- Loving Picasso: The Private Journal of Fernande Olivier edited by Marilyn McCully, translated by Christine Baker
Abrams, 296 pp, £24.00, May 2001, ISBN 0 8109 4251 8
Fernande Olivier, like Frank Wedekind’s Lulu, sexualised all her relationships with men and served their desires while lamenting that her own were unfulfilled. She lived through her lovers in order perhaps to gain a passing sense of who she was. As each of her affairs in turn went wrong, she moved to a different man. This was a pattern she repeated until late middle age. Then she made do on her own.
Angela Carter said of Lulu’s men: ‘Desire does not so much transcend its object as ignore it completely in favour of a fantastic recreation of it.’ Given Olivier’s declarations of frigidity and disgust, it’s odd that so many men wanted to fuck her: ‘What’s the pleasure in making love? I find it filthy and hateful . . . What’s the point in indulging in all that physical exertion? I can’t understand it . . . the act of love which nullifies all other feelings.’ ‘I think I’d like Pablo better if his feelings of real tenderness for me were not tainted by desire. Am I different from other people in my horror of the act of love?’
It is even odder that she felt so compelled to keep at it. But addicts can deplore their habit, there is no remedy for sex but more sex, and there is a logic to the troubled adult sex life of the abused and unloved child.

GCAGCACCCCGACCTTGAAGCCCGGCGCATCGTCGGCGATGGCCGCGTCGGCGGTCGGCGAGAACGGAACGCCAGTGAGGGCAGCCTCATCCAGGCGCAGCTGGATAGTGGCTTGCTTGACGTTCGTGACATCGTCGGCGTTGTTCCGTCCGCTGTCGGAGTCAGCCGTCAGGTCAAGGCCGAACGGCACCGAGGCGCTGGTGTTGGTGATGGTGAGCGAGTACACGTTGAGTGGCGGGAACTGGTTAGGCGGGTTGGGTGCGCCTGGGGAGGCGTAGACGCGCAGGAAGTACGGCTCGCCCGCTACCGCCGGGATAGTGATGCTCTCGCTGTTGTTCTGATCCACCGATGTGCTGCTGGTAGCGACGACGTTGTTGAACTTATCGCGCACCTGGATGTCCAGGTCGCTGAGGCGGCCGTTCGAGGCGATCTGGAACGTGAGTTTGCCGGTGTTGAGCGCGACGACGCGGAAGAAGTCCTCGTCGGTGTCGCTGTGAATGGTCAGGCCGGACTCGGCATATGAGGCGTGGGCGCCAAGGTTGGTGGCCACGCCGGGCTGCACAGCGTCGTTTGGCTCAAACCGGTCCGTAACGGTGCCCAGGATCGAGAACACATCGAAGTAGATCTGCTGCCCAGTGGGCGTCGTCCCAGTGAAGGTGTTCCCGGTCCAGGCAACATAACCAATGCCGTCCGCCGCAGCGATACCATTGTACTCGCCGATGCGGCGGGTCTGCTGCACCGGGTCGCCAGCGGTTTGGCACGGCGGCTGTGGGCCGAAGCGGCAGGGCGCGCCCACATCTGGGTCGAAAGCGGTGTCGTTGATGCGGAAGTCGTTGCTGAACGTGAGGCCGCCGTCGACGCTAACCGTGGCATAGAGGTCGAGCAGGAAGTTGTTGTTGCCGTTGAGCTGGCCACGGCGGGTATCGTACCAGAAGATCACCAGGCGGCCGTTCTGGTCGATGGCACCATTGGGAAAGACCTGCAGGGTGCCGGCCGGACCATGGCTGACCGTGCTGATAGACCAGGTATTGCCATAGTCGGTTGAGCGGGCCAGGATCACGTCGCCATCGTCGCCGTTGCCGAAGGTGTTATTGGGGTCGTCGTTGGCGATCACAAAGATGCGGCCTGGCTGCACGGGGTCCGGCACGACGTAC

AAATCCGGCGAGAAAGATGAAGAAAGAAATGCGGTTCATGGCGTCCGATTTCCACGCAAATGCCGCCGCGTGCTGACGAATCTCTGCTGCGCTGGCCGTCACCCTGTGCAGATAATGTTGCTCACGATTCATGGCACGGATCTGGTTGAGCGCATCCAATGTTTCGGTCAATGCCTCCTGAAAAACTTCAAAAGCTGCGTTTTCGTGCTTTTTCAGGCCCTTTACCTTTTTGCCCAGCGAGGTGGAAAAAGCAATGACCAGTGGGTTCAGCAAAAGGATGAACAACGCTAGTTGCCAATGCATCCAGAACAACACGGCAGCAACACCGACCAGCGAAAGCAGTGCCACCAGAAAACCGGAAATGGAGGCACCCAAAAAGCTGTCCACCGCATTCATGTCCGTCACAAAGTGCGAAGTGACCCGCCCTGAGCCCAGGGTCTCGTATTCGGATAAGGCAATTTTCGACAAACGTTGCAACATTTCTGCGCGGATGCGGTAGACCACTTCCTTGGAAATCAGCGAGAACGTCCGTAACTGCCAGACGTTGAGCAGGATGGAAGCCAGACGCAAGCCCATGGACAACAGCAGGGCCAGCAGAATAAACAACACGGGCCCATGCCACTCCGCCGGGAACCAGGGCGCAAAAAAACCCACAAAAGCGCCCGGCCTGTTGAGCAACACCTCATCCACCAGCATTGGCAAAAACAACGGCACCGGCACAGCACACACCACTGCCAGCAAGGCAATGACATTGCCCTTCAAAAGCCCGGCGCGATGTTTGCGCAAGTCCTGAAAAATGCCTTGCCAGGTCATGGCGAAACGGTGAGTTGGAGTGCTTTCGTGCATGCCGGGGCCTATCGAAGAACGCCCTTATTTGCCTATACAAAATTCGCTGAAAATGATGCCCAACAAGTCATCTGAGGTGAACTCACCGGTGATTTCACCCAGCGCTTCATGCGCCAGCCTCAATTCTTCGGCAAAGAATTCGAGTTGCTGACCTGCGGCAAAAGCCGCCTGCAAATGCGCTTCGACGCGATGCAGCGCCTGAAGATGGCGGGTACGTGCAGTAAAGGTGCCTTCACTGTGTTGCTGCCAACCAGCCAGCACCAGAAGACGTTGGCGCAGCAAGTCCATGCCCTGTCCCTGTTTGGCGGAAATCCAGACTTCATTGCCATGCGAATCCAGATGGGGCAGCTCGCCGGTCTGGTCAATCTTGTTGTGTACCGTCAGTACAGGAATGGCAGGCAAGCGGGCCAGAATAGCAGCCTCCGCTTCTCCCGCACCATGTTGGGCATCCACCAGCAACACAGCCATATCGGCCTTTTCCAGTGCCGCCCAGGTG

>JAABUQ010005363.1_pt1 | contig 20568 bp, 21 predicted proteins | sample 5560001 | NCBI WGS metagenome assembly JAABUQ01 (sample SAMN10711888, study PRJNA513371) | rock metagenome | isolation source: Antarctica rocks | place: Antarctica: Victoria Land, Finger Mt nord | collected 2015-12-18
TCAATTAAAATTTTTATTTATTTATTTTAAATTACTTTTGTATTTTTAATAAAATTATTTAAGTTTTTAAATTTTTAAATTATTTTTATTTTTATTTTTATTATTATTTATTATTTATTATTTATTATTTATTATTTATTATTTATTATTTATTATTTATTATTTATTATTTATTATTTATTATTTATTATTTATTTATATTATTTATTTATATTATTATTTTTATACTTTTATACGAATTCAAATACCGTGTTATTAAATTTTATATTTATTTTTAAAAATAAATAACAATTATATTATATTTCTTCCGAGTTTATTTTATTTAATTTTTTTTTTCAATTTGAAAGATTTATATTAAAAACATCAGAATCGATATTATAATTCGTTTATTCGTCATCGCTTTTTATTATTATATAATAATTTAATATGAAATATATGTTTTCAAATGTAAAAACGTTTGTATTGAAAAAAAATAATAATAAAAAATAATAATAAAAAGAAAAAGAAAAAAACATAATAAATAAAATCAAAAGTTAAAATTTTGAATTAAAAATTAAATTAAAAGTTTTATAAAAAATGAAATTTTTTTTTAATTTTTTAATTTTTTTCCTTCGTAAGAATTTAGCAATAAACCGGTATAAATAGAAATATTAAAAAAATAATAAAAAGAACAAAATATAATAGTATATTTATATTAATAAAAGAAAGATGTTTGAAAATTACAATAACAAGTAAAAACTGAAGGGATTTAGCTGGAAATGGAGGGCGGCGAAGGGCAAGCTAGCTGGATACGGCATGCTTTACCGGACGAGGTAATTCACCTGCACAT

Olivier met Picasso in Paris in 1904 when they were both 22. He had moved from Spain to a ramshackle studio in Montmartre, the Bateau Lavoir. She was working as an artists’ model and was no longer interested in her current lover. Picasso was besotted with her and persuaded her to live with him in his ‘miserable studio’ in which there was no furniture, and a frying pan served as a chamber pot.
For eight years she was his lover and inspiration – the first of his women. He painted and drew her having sex with him, lying asleep while he watched her, standing naked with her hands clasped. In these images she seems by turns marmoreal, defensive, or as compliant as he would have her be. When you look at them with her difficulties in mind, you see not only his art, but evidence of his control and her submission.
Picasso was not the first of Olivier’s men. Far from it. She arrived at his bed and easel used, abused and in a sense lost. For most of their time together they were destitute. After they separated Picasso became very rich; Olivier remained hard up. She could not reconcile herself to this disparity. With the regrets of hindsight she addressed her journal to his deaf ears: ‘Now that time has whitened the hair you loved, wrinkled the hands you loved, tarnished the laugh you also loved . . . I want to tell you the story of my life. Perhaps then you will understand me better. You always doubted me, doubted my love, the deep emotion that made me give my whole self to you, only to you.’
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